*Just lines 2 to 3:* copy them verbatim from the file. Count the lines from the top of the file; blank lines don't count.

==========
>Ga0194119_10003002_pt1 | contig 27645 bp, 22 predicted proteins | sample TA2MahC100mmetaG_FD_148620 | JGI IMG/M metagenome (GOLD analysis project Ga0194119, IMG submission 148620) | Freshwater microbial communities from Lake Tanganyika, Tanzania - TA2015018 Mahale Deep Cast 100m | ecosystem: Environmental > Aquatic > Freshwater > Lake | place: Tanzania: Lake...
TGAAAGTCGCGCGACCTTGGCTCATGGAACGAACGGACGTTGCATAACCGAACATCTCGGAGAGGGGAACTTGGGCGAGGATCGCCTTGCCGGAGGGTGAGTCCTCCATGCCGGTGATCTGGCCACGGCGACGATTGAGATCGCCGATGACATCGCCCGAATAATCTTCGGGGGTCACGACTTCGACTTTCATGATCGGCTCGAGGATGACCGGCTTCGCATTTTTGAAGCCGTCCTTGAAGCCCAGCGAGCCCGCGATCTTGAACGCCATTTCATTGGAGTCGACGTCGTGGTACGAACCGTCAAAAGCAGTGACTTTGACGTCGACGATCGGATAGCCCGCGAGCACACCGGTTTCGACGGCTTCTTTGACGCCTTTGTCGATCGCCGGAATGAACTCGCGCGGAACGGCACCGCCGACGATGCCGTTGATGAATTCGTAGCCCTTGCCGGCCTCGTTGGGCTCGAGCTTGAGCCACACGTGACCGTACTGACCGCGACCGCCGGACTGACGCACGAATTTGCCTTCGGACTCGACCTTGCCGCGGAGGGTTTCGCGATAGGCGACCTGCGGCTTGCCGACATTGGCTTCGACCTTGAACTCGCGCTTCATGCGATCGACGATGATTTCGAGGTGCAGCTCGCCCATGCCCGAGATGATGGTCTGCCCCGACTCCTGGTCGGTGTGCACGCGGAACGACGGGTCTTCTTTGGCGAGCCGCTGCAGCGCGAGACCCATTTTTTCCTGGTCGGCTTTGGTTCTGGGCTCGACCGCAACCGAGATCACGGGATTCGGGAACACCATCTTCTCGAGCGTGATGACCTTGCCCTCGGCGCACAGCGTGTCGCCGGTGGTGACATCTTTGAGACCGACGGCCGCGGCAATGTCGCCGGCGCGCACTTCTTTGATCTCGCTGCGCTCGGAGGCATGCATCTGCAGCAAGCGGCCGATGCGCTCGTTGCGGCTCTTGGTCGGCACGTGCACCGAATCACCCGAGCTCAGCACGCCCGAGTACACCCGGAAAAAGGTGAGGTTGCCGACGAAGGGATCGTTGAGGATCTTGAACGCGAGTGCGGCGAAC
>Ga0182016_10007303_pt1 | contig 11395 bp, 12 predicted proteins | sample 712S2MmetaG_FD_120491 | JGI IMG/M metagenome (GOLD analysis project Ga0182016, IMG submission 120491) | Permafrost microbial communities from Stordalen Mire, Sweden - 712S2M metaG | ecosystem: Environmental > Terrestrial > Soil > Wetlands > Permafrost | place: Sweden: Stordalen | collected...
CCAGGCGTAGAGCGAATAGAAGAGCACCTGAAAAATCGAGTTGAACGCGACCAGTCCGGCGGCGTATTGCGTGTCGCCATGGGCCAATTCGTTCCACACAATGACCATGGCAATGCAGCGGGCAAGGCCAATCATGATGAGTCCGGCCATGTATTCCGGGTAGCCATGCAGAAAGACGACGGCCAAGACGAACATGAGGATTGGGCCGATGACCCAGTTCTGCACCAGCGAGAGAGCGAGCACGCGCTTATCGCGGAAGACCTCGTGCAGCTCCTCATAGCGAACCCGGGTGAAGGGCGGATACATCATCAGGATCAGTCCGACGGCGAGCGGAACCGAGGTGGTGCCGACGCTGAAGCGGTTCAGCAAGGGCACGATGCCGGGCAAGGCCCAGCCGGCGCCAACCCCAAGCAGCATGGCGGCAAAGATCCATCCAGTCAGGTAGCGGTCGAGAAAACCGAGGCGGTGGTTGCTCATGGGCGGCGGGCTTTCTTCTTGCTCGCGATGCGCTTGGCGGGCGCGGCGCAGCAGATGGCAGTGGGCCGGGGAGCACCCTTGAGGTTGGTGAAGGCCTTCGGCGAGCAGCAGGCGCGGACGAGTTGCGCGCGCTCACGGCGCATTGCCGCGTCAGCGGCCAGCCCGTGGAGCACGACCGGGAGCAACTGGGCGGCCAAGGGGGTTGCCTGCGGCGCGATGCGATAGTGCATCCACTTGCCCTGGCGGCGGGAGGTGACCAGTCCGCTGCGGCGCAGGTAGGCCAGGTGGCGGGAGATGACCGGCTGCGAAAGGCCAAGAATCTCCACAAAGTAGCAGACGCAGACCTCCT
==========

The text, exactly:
TGAAAGTCGCGCGACCTTGGCTCATGGAACGAACGGACGTTGCATAACCGAACATCTCGGAGAGGGGAACTTGGGCGAGGATCGCCTTGCCGGAGGGTGAGTCCTCCATGCCGGTGATCTGGCCACGGCGACGATTGAGATCGCCGATGACATCGCCCGAATAATCTTCGGGGGTCACGACTTCGACTTTCATGATCGGCTCGAGGATGACCGGCTTCGCATTTTTGAAGCCGTCCTTGAAGCCCAGCGAGCCCGCGATCTTGAACGCCATTTCATTGGAGTCGACGTCGTGGTACGAACCGTCAAAAGCAGTGACTTTGACGTCGACGATCGGATAGCCCGCGAGCACACCGGTTTCGACGGCTTCTTTGACGCCTTTGTCGATCGCCGGAATGAACTCGCGCGGAACGGCACCGCCGACGATGCCGTTGATGAATTCGTAGCCCTTGCCGGCCTCGTTGGGCTCGAGCTTGAGCCACACGTGACCGTACTGACCGCGACCGCCGGACTGACGCACGAATTTGCCTTCGGACTCGACCTTGCCGCGGAGGGTTTCGCGATAGGCGACCTGCGGCTTGCCGACATTGGCTTCGACCTTGAACTCGCGCTTCATGCGATCGACGATGATTTCGAGGTGCAGCTCGCCCATGCCCGAGATGATGGTCTGCCCCGACTCCTGGTCGGTGTGCACGCGGAACGACGGGTCTTCTTTGGCGAGCCGCTGCAGCGCGAGACCCATTTTTTCCTGGTCGGCTTTGGTTCTGGGCTCGACCGCAACCGAGATCACGGGATTCGGGAACACCATCTTCTCGAGCGTGATGACCTTGCCCTCGGCGCACAGCGTGTCGCCGGTGGTGACATCTTTGAGACCGACGGCCGCGGCAATGTCGCCGGCGCGCACTTCTTTGATCTCGCTGCGCTCGGAGGCATGCATCTGCAGCAAGCGGCCGATGCGCTCGTTGCGGCTCTTGGTCGGCACGTGCACCGAATCACCCGAGCTCAGCACGCCCGAGTACACCCGGAAAAAGGTGAGGTTGCCGACGAAGGGATCGTTGAGGATCTTGAACGCGAGTGCGGCGAAC
>Ga0182016_10007303_pt1 | contig 11395 bp, 12 predicted proteins | sample 712S2MmetaG_FD_120491 | JGI IMG/M metagenome (GOLD analysis project Ga0182016, IMG submission 120491) | Permafrost microbial communities from Stordalen Mire, Sweden - 712S2M metaG | ecosystem: Environmental > Terrestrial > Soil > Wetlands > Permafrost | place: Sweden: Stordalen | collected...